Many of the American vets who've returned here for the first time in 50 years couldn't get over how much the country had changed since the last time they laid eyes on it. Seoul back then was a wreck after having been taken twice by the North Koreans, with many buildings burned and much of the city deserted by its terrified residents. Today, this ultra-modern city of 11 million with a booming and global economy is an awesome sight to behold.
"I didn't think we'd left enough people here to create the city they've built from scratch," said a wide-eyed vet named Elbert Kendrick. After the ceremony, with his wife, Bonita, at his side, the Texan from Austin slowly walked up and down a long lobby inside the War Memorial where the names of every soldier who died in the Korean War is etched in huge plaques. The American dead are broken down by their home state.
"I was with the Army infantry and we led the breakout from the Pusan Perimeter," said Kendrick. "Coming back here today made all the suffering from that time seem worthwhile. I'd been disillusioned about returning here, especially after most Americans have long since forgotten all about this war. But I'm so impressed with the people I've found here and the welcome the government has given us."
Kendrick told a story of being in a crowded market earlier this week in Seoul when a stranger suddenly came up to him out of the blue and stuck out his arm. "He shook my hand and said simply 'Welcome to Korea,' " said Kendrick, his voice cracking with emotion. "Just seeing that made me feel good about what we did over here."
The three-year conflict left about five million people dead, wounded or missing, more than half of them civilians. South Korea lost 138,000 soldiers and police in the war, with civilian deaths amounting to almost 373,000. Some 33,000 American troops were killed in the war, as were some 3,200 soldiers from other allied nations.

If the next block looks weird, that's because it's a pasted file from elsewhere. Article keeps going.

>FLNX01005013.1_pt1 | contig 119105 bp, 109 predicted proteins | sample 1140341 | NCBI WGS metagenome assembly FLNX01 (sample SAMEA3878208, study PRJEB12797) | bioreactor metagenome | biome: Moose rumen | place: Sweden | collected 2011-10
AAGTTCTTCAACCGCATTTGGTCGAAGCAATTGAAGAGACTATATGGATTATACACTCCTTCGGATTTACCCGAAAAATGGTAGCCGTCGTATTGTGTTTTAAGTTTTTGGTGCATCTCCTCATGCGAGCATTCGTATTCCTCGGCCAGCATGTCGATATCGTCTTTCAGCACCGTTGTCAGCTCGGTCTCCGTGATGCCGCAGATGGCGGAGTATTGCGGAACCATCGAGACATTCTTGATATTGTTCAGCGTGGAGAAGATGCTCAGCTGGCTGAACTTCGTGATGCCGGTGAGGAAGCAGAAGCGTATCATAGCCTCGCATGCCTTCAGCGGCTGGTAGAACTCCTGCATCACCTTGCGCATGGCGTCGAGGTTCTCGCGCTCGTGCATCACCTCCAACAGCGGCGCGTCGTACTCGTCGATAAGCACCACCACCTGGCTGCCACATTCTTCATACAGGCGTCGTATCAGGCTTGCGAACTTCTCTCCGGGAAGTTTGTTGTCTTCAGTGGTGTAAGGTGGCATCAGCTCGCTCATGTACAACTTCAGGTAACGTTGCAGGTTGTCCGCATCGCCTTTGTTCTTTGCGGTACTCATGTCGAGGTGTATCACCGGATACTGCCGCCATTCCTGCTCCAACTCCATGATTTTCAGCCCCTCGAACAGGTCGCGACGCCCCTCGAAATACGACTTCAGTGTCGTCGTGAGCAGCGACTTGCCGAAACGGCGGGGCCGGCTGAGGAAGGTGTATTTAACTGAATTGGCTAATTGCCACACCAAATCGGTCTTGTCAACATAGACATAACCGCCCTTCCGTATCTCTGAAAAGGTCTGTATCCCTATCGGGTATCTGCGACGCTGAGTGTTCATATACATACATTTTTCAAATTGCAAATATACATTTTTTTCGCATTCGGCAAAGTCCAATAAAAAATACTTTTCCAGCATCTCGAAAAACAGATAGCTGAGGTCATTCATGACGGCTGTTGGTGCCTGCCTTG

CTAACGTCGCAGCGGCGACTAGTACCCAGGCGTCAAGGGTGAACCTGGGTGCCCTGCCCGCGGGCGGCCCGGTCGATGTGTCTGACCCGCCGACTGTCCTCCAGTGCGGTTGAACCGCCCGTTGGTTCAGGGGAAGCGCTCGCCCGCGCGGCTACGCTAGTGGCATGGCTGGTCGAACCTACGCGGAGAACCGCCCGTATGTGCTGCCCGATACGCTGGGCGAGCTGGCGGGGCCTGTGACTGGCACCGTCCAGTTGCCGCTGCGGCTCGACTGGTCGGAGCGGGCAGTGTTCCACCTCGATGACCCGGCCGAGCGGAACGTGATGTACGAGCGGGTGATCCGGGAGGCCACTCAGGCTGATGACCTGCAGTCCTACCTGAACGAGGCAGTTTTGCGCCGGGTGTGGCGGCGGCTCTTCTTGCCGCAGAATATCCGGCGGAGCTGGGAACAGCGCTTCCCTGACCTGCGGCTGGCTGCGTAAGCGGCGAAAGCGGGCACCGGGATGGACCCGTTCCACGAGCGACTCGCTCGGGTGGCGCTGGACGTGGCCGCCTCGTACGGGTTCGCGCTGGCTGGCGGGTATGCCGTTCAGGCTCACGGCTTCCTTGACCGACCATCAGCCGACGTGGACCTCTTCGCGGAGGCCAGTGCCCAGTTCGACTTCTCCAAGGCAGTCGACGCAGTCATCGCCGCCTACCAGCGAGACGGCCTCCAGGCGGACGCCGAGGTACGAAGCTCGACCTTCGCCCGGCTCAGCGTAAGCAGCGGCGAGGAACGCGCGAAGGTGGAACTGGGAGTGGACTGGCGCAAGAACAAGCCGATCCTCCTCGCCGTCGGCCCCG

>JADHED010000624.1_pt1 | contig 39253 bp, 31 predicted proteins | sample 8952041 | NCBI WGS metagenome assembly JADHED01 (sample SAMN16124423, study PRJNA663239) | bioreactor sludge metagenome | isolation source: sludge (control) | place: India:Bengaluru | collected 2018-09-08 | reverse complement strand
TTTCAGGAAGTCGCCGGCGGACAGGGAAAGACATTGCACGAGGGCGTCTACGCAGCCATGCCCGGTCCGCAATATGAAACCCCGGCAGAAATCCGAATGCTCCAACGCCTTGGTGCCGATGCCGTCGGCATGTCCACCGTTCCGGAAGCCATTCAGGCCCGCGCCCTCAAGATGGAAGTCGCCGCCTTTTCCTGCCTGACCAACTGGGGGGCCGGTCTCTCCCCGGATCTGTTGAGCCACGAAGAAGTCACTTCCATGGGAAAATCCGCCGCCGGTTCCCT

Even Army Gen. Thomas Schwartz, commander of the 37,000 American troops still stationed in South Korea, was visibly moved by Sunday's ceremony. But it was especially those moments when veterans would walk up to each other, shake hands and even hug one another that Schwartz could not get over.
"These are people who sacrificed so much and there's a special bond between them that time can't erase," said the general. "They'll take it with them to their graves. It's the spirit of war buddies."
Schwartz pointed out that it is the trip American vets make up to the DMZ that really brings to life the "fruits of what they were fighting for here. It's a long trip for them to come all the way over here from the States, but most do find closure because they can see with their own eyes the beauty of this country and the incredible society that exists here.
"They look over the border into North Korea," said the general "and there are no trees, no buildings, no life. And the vets realize that safeguarding freedom for the south was worth the price they paid."